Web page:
One of the things I noticed about my reference (which was one of the muse photos from the great app Sktchy) was that he had some gray in the beard, but the remaining color suggested to me that he once had red hair. Right or not, I went with that idea as I rendered the hair and beard, in the lighting conditions contained in the photo. I’m most pleased with the use of greens and reds in the beard.
I turned to a #12 round with a great point, for the fine work.
I was disappointed with the way the paint wouldn’t move easily across the page. Later that day at home I got out my current journal, which is made with OLD Winsor & Newton 90 lb. hot press and did some sketches on that very smooth paper. Washes just flowed where I wanted them to go. Both the new texture and the change in sizing are responsible for the different way the new paper works.
At home when the paper was completely dried, one blot to remove those first applied pupils completely disrupted the sizing in the area. I couldn’t lift out highlights in the eye even after the paper had dried again. I had to use a couple touches of white gouache in the iris to finish the eyes.
Would I Use This Hot Press Paper Again?
Never say never, but I can say I hope I never have to use the Winsor & Newton Professional 140 lb. hot press watercolor paper again. For all the reasons mentioned in the previous section above. It’s just not fun for me to paint on it.
If you want a smooth paper for watercolor and mixed media I would suggest that you go with Arches, TH Saunders/Waterford, and Fabriano Artistico. They all sell hot press paper with a smoother, flatter surface. The first two are also gelatin sized.
I would also recommend that you try Strathmore 500 Series Mixed Media paper. There is a very slight texture, but it is smooth for the brush pens and other pens you might use.
Another alternative when looking for smooth “papers” for pen and watercolor is Canson’s Illustration Artboards (which are available in handy dandy 9 x 12 inch pads).
And of course there is plate Bristol. I can’t find the 5-ply Bristol that I used in the 1980s all the time, but if you hunt for it you can still find Strathmore 500 Series 4-ply Plate Bristol. (I think that Strathmore makes the best Bristol, but other Bristols are great too.) The 500 Series Bristol is 100 percent cotton fiber and acid-free and a joy to work on. While I prefer the plate Bristol (and I’m writing about smooth surfaces today) people who prefer a bit of texture will like Strathmore’s vellum surface in the same line. It is also excellent for washes, gouache, and of course color pencil!
So if all these other papers and boards disappeared or changed I’d paint on the Winsor & Newton Professional 140 lb. hot press watercolor paper again. Otherwise Winsor & Newton Professional 140 lb. hot press watercolor paper is not the hot-press watercolor surface that I crave and need for the way I work.
If you’re interested in the whole issue of smooth painting surfaces please read: What To Do Now That There’s No 5-Ply Plate Bristol?
A Word on Color Palettes and Color Use
I am frequently asked about my color use. Yes, I do see these colors in things. Sometimes I push the colors that I see (as I pushed that redness in today’s beard). But I do see those colors. It’s part of the fun I have in painting.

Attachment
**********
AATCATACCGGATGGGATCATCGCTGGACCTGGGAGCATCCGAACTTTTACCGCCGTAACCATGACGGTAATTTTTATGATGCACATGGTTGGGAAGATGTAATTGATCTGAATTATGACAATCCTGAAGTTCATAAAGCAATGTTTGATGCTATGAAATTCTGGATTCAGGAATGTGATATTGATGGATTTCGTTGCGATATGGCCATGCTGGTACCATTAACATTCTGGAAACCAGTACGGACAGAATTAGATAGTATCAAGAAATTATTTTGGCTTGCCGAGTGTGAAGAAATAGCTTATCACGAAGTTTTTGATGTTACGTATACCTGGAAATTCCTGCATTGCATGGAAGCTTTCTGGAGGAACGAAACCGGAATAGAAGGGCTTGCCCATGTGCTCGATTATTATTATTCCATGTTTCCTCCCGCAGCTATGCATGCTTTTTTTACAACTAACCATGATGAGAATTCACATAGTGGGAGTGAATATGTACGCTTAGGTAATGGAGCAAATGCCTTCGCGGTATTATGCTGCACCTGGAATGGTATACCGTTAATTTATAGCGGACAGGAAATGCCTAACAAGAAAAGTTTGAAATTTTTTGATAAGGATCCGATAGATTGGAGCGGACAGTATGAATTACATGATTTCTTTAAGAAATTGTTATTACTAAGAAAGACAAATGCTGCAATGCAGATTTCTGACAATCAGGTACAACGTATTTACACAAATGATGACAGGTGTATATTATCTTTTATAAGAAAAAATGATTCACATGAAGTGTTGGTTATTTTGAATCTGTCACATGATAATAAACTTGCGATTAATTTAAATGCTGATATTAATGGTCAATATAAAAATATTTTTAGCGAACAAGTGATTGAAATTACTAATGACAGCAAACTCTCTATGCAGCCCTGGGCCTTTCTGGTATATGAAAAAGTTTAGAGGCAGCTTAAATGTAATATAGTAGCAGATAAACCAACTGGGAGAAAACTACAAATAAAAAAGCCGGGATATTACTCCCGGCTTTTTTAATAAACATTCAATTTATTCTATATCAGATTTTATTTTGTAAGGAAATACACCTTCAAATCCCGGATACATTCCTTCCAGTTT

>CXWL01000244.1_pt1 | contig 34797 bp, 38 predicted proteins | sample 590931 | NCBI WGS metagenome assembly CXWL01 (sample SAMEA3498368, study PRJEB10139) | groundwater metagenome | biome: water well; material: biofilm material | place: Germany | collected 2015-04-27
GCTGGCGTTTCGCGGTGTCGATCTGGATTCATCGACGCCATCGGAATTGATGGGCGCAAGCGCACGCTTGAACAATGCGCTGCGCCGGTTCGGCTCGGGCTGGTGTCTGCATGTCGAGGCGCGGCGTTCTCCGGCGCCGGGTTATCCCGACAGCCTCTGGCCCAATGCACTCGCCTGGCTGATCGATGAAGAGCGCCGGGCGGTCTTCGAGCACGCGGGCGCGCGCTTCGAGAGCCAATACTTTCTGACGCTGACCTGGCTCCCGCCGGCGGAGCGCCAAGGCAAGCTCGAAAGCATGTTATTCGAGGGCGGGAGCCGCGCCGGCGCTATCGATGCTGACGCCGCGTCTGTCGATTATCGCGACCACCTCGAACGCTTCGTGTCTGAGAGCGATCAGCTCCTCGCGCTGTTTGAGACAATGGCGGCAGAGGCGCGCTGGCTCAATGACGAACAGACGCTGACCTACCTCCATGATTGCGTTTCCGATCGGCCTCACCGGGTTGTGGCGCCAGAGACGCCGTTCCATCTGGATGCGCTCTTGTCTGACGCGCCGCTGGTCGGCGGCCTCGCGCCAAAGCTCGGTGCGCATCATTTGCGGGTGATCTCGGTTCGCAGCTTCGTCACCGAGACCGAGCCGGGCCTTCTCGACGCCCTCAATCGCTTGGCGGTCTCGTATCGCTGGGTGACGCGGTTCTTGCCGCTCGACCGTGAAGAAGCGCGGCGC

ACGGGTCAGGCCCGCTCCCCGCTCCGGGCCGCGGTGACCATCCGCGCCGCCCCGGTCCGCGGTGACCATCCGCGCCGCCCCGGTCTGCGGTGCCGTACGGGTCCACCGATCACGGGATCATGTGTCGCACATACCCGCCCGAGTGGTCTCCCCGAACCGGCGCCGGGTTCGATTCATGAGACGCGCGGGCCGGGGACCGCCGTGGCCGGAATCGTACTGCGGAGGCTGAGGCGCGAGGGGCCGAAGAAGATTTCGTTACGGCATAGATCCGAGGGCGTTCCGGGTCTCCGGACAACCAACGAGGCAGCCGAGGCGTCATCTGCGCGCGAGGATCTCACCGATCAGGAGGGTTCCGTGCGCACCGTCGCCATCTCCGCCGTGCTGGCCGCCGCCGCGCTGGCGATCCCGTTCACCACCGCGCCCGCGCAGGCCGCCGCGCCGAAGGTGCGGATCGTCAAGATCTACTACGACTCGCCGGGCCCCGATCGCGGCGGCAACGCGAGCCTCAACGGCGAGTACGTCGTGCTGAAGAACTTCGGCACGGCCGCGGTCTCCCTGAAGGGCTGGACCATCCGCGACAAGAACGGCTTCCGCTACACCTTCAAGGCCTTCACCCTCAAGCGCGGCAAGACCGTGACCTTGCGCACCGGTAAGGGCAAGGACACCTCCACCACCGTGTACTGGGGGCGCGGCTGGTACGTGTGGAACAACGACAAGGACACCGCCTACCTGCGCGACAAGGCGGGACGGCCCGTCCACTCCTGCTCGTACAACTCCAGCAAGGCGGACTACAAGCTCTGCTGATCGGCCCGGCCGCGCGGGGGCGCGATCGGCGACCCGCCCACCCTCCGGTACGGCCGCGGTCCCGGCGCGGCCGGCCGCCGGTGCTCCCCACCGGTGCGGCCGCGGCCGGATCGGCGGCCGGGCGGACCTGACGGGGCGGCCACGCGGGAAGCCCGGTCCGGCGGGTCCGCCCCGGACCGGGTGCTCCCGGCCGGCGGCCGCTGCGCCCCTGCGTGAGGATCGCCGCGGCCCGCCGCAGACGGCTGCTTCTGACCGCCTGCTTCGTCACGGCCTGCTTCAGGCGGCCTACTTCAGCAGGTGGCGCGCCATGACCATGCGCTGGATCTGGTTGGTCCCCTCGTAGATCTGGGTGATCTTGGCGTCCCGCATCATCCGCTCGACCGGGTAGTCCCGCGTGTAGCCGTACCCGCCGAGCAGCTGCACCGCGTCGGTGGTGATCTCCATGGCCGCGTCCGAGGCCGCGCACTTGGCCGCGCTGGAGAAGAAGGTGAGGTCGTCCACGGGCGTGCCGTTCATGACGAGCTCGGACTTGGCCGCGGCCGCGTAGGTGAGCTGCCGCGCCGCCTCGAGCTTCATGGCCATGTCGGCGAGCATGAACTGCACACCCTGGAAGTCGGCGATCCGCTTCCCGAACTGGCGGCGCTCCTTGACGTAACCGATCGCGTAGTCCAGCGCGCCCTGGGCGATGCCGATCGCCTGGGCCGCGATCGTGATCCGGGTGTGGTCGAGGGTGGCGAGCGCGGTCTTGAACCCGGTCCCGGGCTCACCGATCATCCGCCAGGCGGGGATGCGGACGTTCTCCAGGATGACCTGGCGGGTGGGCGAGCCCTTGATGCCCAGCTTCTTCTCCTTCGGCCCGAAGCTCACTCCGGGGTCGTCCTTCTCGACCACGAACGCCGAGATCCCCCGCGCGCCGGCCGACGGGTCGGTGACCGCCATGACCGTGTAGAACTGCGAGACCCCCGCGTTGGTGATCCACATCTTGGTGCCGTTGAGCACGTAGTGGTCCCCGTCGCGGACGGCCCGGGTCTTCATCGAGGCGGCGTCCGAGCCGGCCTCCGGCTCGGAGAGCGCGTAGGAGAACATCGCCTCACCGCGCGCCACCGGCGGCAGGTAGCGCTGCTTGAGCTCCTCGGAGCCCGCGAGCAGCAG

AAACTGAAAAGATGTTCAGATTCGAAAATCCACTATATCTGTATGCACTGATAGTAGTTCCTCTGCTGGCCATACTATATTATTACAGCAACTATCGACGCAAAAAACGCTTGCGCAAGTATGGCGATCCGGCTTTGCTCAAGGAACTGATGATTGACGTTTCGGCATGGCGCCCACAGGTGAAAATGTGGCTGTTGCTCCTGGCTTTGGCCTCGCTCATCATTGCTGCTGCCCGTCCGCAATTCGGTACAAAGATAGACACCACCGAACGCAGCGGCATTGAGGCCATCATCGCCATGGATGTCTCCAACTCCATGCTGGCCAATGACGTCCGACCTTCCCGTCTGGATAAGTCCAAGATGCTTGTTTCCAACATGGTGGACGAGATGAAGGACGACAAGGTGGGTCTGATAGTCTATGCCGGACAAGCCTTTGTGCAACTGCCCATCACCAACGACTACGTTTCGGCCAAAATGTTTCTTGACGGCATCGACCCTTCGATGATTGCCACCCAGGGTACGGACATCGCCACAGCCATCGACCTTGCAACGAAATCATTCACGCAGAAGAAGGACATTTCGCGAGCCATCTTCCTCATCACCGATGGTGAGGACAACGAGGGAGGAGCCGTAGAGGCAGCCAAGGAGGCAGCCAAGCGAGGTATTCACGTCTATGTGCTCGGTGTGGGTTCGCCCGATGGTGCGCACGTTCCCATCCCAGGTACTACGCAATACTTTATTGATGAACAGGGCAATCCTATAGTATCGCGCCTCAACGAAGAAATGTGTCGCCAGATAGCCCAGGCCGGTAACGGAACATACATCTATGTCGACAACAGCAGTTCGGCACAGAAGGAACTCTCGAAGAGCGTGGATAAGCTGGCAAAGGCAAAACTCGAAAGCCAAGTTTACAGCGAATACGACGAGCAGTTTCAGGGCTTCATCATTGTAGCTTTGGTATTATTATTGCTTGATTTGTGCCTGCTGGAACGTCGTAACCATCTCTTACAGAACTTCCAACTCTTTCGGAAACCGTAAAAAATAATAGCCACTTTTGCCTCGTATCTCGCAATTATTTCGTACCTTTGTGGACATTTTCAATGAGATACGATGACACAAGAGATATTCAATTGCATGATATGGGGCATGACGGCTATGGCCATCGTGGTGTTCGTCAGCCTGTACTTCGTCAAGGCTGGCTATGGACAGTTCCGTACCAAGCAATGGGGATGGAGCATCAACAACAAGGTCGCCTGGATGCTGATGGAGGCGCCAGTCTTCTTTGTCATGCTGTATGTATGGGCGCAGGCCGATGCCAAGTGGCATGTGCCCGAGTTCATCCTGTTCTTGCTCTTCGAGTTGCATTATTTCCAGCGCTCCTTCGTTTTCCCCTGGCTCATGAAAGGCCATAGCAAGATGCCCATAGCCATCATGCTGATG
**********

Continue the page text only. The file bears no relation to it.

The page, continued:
After my demo a young woman came up to talk to me. She was just starting and she didn’t see all these colors. A friend was sitting nearby and patiently sat while I pointed out some colors in her face to the novice painter. The novice could agree she could see the colors I was pointing out, but only after I pointed them out and named them.
Part of that is practice: looking at colors, breaking colors down into their component parts.
Part of seeing color is understanding color theory (which I see as a lifelong adventure because I’m always discovering new things).
The novice looked at me with a bit of disbelief when I told her it would become easier the more she practiced.
When she said, “I would have just painted those shadows you pointed out on your friend as gray,” her tone was subdued.
“But that’s exactly right!” I told her, “They are neutralized color, and you just don’t understand enough yet about making neutralized colors for your shadows. You are totally on the right track.”
For her the issue is that she doesn’t understand color enough yet. But she will.
Why am I adding this to the end of the blog post relating to the demo?
Well after she left and I was packing up I realized I forgot to say one more statement of encouragement. I have a hope that she might be watching the blog to see how I resolved the eyes in my demonstration painting. She’ll see this demo post go up, read it… And even if I don’t reach that woman I hope someone else reads this and hears this from me:
Even if you get the color wrong, it’s OK, as long as you get the value right.
Over time as you experiment more with pigments you’ll be able to match colors on your paper to what you see in front of you, if you want to.
But if you learn to see the relative values of the colors on your subject, and to place pigments with those values in the areas of your subject that have that value, it will READ.
This is another lifelong adventure you can take part in as you do your daily practice.
I hope you all do.
Remember if you don’t hit it dead on today, tomorrow you’re that much closer.